Wednesday, November 01, 2006

Je suis là the garden

Tess is beginning to get this French thing…more and more she asks us how to say things or what certain words mean. The way words stick to her is fascinating. It's like she's in the Garden of Eden picking low hanging fruit from the Tree of Knowledge.

The other day, she and Colm and I played a version of cache-cache (hide and seek). For me it was a pretext for letting them hear and practice a few things in French.

What I’ve found is that if you’re lucky you can discover a phrase that becomes a mantra for a particular activity, something that gets repeated so often that it stops having an English meaning and simply assumes its own intrinsic value…

in our game the phrase quickly became, “Je suis là!” It was the answer to the question, “Where are you?” It was the counterpoint to the proposition, “Are you behind the tree?” and, when each of them raced back to the starting point just ahead of me, it became their victory declaration,

“Je suis là!”
As I feigned all sorts of difficulties in finding them, not an easy task (Colm in particular has a hard time hiding, which is to say, he can’t stay hidden, especially if his sister, who prefers to hide alone, has opted to hide any distance away from him, and especially if another place on the opposite side of the yard suddenly appeals to him - fortunately he’s pretty oblivious to my noticing), I prowl about constantly talking, repeating the mantra and its variations, embroidering it with names of things …they revel in the game.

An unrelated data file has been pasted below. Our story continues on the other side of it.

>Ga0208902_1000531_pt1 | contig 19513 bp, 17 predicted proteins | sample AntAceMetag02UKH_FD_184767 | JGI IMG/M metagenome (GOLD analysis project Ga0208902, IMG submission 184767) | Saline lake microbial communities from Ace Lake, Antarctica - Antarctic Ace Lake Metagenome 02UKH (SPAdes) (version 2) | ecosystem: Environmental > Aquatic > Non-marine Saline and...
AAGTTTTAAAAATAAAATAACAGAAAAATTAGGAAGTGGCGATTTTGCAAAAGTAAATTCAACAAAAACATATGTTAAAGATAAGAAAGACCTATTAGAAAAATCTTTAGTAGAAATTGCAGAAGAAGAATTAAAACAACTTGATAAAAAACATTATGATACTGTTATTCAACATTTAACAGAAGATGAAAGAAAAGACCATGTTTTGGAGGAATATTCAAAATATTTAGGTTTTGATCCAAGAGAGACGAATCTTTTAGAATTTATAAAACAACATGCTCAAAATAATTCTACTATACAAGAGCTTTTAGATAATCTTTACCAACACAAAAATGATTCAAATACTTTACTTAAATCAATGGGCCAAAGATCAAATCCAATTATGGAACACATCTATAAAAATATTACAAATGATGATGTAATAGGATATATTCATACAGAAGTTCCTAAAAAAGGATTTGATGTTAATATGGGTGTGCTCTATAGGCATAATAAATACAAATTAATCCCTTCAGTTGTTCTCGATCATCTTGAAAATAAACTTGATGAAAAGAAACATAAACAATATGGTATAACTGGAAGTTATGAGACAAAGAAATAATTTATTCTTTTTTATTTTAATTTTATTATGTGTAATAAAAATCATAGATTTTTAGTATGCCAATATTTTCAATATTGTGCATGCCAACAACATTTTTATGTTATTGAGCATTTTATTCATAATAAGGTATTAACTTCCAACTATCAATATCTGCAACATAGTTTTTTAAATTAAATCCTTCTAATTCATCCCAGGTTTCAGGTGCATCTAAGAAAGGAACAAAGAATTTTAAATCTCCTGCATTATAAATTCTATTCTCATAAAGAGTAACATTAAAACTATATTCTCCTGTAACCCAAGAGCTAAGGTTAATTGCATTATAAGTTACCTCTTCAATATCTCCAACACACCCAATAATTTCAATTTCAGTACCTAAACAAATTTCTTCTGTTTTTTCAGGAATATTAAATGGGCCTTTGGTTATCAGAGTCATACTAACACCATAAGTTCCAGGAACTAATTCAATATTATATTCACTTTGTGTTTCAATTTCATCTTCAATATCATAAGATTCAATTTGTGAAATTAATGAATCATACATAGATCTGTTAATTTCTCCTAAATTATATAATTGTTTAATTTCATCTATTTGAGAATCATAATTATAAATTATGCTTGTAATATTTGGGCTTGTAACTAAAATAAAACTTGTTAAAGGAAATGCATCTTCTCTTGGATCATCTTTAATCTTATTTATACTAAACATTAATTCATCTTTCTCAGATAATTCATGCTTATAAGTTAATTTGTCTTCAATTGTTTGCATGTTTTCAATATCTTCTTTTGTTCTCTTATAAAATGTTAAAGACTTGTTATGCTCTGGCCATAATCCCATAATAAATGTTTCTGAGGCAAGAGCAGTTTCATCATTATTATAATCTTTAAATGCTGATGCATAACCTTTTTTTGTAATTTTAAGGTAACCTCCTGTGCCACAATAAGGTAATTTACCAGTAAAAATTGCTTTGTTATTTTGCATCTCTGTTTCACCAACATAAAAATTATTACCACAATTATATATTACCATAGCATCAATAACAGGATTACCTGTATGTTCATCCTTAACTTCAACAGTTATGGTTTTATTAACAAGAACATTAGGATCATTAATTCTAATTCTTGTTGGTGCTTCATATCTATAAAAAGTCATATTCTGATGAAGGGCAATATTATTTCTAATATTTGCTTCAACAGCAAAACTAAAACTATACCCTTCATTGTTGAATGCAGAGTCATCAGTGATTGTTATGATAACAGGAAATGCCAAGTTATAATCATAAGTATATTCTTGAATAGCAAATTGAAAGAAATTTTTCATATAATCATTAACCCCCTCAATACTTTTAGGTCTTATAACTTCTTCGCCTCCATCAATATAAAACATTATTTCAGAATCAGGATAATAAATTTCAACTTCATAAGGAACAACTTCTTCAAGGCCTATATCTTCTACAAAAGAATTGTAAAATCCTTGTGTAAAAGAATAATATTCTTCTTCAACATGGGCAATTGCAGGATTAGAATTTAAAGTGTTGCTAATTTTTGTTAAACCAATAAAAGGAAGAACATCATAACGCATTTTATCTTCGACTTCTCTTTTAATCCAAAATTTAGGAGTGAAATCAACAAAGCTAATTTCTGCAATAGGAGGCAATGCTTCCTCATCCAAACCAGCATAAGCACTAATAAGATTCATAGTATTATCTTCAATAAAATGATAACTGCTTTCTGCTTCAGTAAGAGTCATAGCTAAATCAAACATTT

The capper for me is when Tess decides she wants to be “it”. As I join Colm in hiding behind a bush or a lawn chair, I listen to Tess assume my role and so we run through the script we have been playing at for the past few minutes.

Hours is evening just before bedtime, I am outside in the yard holding Tess in my arms . She is stalling for time, not anxious to give up the day, nor to go to bed. I am in an obliging mood. We’ve been looking at the Big Dipper hanging just over the roof line of our garage.

Then we hear the familiar sound of cat’s paws tapping lightly over the deck. Paminette and the kitten, Lana, are at play. The young one used to get chased out of the house by the elder but now she is bigger and has begun to assert herself. She counterattacks playfully and then darts into a tiny dark space just under the deck. Tess is glad for yet another diversion. Tess urges me to linger a little longer to see if Lana will come out.
“Où est Lana?” I ask.
I try another angle. “Elle est derrière la chaise?”
"Non…elle cache sous la terrasse.”
“Ahh oui.” I say.
Suddenly from under the deck, Lana launches a surprise attack on Paminette who, startled, sprints past us a feet away and then recollects herself demurely.Tess laughs.
“Elle est là!”

We follow Lana and Paminette in and out of the pools of light laid down on the ground from the windows of our house. The cats never seem to tire of their game of cache-cache. Tess is delighted by their antics, and I by hers as well. We chatter back and forth in French, volleying back and forth simple phrases, simple but deft, here and there taking a stab at something novel, something whimsical, something nonsensical even.

She loves staying up late, and I am loathe to take her out of the garden just yet.



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